Nobody wants to see a tycoon fall. Certainly nobody wants to be responsible for a tycoon's fall. Therefore, everyone went out of their way this week to prevent the fall of Lev Leviev, owner of the huge Africa Israel Investments company.
Everyone, including the court: Tel Aviv District Court Judge Varda Alshech, Israel's high priestess of suspending legal proceedings, did everything possible and impossible in order to save Africa Israel. Alshech thought out of the box and was creative in her treatment of the law - all in order to reach a compromise both among the holders of Africa Israel's 13 different series of bonds, and between the bondholders and the company.
Alshech decided that the rules for suspending proceedings did not apply to the case of Africa Israel, for the simple reason that no bondholder bothered to request a suspension of proceedings. And since the rules spelled out in the law for suspending proceedings were not activated, Alshech felt free to decide on innovative rules for the Africa Israel deal, such as the rule that the deciding factor would not be the size of the debt, but the date of maturity. In other words, bond series that were supposed to come to maturity in the coming year (the maturity date of one, Series 9, has already passed) are more important than bond series with later maturity dates.
As a result, three small, short-term bond series were preferred to the other Africa Israel bonds series. And almost all the cash allocated via the debt restructuring flowed into the pockets of these three series' bondholders.
A very convenient choice
For Alshech, this choice was very convenient. The three short-term series, and especially Series, whose maturity date had already passed, would have caused the main problems in the restructuring. These are series in which private investors - two of whom hired separate attorneys for themselves - have relatively large holdings, and these investors were the ones most likely to demand Africa Israel's liquidation if they were not paid in full. Bondholders of two of these short-term series had been responsible for most of the liquidation threats, and they were also the ones most serious about carrying them out.
Therefore, these were the bondholders that Alshech took most seriously, trying to placate their demands in an attempt to reach a deal. That is why she invented the innovative rule that the series' maturity date, rather than its size, is what determines what portion of the debt restructuring each series will receive. This rule greatly benefited the short-term series.
Alshech in effect changed the rules governing which creditors get priority: The criteria is no longer the size of the debt, but the maturity date. What reason did the judge give for turning the usual arrangement upside down? Practicality. It was simply the shortest and most convenient way to reach a deal on Africa Israel. And to secure such a deal, the court was ready to go as far as inventing new rules for creditor priority.
But in her desire to reach a deal at any cost, Alshech sacrificed three crucial interests. One is the public's interest. Most of the public's money is in the long-term bond series, which account for some 90 percent of Africa Israel's debt. But it was the short-term series, which account for only 10 percent of the debt, that received all the cash offered in the arrangement. Instead of cash, most of the public received shares and new, very long-term bonds - which is like getting three birds in the bush instead of one in the hand.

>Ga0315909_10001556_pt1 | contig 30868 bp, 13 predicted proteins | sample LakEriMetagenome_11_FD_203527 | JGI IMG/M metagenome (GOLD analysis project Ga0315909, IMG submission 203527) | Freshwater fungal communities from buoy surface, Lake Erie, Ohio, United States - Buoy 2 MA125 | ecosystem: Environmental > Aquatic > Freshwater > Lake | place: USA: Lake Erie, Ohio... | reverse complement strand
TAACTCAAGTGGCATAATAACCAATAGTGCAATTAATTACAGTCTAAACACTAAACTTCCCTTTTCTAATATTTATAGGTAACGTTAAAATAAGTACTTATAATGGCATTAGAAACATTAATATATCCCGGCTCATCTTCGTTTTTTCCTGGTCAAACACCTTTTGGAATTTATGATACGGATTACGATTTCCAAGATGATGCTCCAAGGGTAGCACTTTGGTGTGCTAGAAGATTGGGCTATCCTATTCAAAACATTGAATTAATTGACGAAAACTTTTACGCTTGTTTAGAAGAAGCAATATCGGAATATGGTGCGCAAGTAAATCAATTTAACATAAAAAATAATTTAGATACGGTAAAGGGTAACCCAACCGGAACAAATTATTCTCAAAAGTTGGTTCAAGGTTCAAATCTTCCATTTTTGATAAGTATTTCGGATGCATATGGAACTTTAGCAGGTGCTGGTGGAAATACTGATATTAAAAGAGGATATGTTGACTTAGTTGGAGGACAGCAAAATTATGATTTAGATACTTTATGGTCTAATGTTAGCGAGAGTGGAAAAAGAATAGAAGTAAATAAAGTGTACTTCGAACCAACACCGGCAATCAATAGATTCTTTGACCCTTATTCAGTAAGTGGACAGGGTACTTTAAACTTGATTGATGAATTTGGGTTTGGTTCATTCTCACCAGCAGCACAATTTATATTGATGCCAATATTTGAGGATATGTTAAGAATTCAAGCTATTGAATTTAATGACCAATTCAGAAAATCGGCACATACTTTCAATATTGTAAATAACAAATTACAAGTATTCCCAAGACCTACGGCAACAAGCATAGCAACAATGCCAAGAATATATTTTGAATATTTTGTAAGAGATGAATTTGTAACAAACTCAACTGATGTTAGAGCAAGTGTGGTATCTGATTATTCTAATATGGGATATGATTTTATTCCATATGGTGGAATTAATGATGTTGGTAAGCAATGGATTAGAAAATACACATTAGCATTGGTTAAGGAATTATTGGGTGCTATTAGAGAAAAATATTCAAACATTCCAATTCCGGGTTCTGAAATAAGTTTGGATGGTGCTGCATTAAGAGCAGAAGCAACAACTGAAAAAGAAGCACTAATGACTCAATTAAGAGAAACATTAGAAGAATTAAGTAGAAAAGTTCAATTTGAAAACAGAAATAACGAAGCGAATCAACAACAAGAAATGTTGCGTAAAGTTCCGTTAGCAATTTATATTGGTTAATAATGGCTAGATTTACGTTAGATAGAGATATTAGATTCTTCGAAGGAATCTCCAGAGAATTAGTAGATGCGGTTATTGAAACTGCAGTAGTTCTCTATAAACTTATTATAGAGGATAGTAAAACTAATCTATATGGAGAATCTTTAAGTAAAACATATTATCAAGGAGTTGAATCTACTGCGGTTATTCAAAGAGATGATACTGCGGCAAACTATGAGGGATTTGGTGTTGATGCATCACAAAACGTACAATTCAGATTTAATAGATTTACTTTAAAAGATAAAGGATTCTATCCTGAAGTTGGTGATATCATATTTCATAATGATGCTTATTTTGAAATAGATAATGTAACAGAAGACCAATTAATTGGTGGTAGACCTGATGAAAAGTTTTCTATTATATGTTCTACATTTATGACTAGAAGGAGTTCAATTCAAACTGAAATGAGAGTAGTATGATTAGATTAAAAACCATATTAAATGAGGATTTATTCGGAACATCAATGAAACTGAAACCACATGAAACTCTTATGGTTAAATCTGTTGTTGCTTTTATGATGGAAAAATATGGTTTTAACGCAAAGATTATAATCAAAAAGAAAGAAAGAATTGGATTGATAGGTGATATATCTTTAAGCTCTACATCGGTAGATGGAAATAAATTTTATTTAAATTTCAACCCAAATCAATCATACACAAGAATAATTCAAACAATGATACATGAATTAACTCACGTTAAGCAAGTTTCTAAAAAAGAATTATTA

The second interest that was undermined was legal certainty. Instead of certainty about how a debt restructuring will be handled, there is now chaos - a situation in which a creative court can reinvent the rules. That will certainly not help the capital market conduct future debt restructurings.
Short-term debt is now worth more
The third interest that was sacrificed is the rule laid down by law with regard to suspending proceedings, and that is the equality of all the creditors. From now on, in any debt restructuring not governed by the legal framework of suspending proceedings, a short-term debt will be worth more than a long-term one. That is what Alshech ruled.
This means that anyone who holds long-term bonds must start fearing for the value of his bond. It also means that if someone hold long-term bonds in a company that is exhibiting signs of distress, he should not go the route of debt restructuring, as his debt will be considered inferior. Instead, he would be better off making an immediate request for a legal suspension of proceedings. Thus the worst consequence of Alshech's decision is that it reduces the advisability of requesting debt restructuring. From now on, we will probably see more and more suspensions of proceedings.
It is doubtful whether Alshech thought about this consequence of her decision. Yet complaints should not be directed at her. The judge tried to be creative and promote a debt restructuring at almost any price. Those who gave her the opportunity to do so were the institutional investors - those who hold the long-term bonds, who saw and remained silent.
Alshech's creativity would have ended the moment any institutional bondholder bothered to return the court to the rules determined by law - in other words, the rules of suspending proceedings. For that reason alone, they should have requested a suspension of proceedings. But none of the institutional bondholders bothered to do so, because none of them wanted to be the bad guy who sent a huge concern like Africa Israel into suspension.
Everyone tried to be nice - both the institutional investors and the court. And the result is a problematic legal precedent, a threat to the future of debt restructurings and a sacrifice of the interests of the public, which holds mainly long-term bonds. Perhaps the time has come to make niceness illegal?
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